microscopic analyses at several levels of resolution, as outlined in an earlier section. At the regional level, receptor binding studies have been used to study potential age-related changes in hippocampal GluRs in several species. While several studies have reported decreases in NMDA binding in the hippocampus of mice, rats, and monkeys (Wenk and Walker, 1991; Clark et al., 1992; Magnusson and Cotman, 1993; Le Jeune et al., 1996), other studies suggested that there is no change in NMDA receptors with aging (Nicolle et al., 1996) or perhaps even an increase in humans without Alzheimer's disease (Johnson et al., 1996).

In studying age-related changes in receptors or any of the key synaptic molecules, it is particularly important to be able to take the analysis from the regional level to that of cell classes, circuits, individual neuronal compartments, and synapses, since the changes are very likely to be cell, circuit, and synapse specific and therefore difficult to resolve at the regional level. In the case of multisubunit receptors like the NMDA and AMPA GluRs, it is optimal for the immunohistochemical data to be available at high anatomic resolution and with the highest molecular specificity, since receptor composition at the synapse is a crucial determinant of the functional characteristics of synaptic transmission.

In the same vein, it is best if shifts in GluR expression are detected at the level of GluR families (e.g., AMPA, kainate, NMDA receptors) and subunits within a family (e.g., for the AMPA receptor, GluRs1-4; for NMDA receptors, NRI and NR2A-D), given that the subunit composition profoundly impacts function (see Hollman and Heinemann, 1994, for a review). Thus, for multisubunit receptor studies in aging, the demands are particularly high in that we want the localization to: (1) have the highest level of molecular specificity, (2) be linked to identified cells and circuits, (3) be available at a quantitative level, and (4) precisely describe the receptor composition at the synaptic level. Furthermore, if the analysis is to be truly comprehensive, then a given circuit needs to be characterized beyond the receptor subunits themselves to the associated proteins that modulate receptor function (e.g., PSD-95).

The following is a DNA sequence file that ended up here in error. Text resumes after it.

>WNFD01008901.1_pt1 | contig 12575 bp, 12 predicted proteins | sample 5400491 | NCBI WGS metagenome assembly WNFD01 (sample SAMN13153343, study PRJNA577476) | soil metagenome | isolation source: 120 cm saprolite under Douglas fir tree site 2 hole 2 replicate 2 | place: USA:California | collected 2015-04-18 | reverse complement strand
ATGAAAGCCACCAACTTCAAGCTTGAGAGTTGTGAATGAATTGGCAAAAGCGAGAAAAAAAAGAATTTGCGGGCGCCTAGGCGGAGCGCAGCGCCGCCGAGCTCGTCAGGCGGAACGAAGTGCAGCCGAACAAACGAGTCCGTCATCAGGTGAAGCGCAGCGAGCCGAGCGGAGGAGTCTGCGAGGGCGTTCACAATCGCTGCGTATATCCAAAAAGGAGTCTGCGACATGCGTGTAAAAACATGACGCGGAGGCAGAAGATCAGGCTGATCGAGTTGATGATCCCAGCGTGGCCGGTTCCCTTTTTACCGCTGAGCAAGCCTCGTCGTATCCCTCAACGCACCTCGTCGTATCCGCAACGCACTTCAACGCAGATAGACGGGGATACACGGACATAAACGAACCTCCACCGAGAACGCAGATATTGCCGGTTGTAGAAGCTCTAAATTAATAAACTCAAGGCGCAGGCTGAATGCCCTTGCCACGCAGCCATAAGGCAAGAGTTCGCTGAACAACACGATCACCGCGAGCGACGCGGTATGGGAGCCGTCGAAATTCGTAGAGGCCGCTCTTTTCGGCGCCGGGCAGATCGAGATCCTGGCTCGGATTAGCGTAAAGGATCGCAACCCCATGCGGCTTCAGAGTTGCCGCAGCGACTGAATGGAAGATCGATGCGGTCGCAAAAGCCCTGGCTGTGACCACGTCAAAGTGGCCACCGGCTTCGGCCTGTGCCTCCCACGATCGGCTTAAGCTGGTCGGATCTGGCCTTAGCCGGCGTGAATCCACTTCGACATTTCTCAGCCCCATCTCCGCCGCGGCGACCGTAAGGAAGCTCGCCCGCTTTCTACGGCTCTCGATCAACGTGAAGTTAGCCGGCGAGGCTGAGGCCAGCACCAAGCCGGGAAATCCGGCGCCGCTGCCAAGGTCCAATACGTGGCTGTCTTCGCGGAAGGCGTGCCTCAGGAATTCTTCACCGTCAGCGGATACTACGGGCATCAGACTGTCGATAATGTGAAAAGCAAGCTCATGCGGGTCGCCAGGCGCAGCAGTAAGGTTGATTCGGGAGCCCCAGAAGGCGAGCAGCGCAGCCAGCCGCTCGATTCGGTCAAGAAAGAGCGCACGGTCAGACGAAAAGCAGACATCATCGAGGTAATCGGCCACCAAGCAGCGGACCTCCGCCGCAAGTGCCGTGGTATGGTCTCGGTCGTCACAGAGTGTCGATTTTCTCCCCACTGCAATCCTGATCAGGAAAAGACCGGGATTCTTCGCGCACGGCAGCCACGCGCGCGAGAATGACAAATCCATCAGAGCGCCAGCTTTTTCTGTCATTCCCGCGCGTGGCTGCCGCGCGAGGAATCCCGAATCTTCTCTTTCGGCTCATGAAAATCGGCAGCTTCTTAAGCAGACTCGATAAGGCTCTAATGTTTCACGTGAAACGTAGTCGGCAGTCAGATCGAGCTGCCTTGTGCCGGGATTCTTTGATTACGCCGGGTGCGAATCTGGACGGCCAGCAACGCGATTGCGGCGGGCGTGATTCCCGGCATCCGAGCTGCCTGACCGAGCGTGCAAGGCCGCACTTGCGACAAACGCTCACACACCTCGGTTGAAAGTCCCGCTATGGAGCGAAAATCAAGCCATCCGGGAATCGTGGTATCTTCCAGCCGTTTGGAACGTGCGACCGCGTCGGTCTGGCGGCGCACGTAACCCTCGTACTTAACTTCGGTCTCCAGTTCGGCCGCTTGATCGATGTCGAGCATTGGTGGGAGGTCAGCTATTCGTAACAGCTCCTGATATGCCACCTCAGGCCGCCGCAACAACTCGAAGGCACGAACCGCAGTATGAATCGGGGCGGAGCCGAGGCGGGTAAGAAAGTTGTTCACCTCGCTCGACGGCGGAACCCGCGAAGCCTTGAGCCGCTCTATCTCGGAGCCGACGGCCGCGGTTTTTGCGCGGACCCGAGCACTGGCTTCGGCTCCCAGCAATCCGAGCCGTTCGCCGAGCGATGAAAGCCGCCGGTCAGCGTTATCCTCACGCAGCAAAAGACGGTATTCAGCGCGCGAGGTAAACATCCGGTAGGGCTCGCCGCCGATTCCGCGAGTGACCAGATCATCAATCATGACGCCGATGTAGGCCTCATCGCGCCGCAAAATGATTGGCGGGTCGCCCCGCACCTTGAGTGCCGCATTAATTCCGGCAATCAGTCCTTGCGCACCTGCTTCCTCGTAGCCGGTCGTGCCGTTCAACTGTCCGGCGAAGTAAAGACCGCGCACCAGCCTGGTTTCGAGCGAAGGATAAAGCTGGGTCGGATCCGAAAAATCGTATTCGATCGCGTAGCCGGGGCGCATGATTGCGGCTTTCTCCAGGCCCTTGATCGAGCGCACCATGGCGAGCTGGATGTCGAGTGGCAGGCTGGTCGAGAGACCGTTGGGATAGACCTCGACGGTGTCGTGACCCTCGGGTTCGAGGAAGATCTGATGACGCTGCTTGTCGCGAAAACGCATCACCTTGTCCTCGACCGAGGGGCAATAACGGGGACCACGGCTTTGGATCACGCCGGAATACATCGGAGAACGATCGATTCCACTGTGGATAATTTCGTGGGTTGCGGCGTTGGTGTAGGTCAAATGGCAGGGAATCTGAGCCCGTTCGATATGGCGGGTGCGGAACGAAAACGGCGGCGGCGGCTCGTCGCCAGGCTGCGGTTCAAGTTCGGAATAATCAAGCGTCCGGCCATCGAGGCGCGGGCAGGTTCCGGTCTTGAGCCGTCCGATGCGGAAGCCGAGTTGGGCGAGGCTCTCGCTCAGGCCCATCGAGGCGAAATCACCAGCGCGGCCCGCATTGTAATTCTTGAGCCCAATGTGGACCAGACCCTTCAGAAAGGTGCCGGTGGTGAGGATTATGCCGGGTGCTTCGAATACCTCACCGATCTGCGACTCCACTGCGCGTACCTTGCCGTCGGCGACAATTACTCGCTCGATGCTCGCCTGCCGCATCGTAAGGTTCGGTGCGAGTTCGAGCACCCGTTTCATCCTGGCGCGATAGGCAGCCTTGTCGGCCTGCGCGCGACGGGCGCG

We have been able to get a start on such a comprehensive analysis, although it is still in its infancy. Motivated by the importance of both the entorhinal cortex projection to the dentate gyrus and the NMDA receptor in age-related changes in memory, we investigated the GluR distribution and immunofluorescence intensity within the dentate gyrus of juvenile, adult, and aged macaque monkeys with the combined use of subunit-specific antibodies and quantitative confocal microscopy (Gazzaley et al., 1996a).

This circuit has great advantages for such an analysis because the projection from the entorhinal cortex to the dentate gyrus is strictly confined to the outer molecular layer, i.e., the distal dendrites of granule cells, whereas other excitatory inputs terminate in a nonoverlapping fashion in the inner molecular layer, the proximal dendrites (Rosene and Van Hoesen, 1987; Witter and

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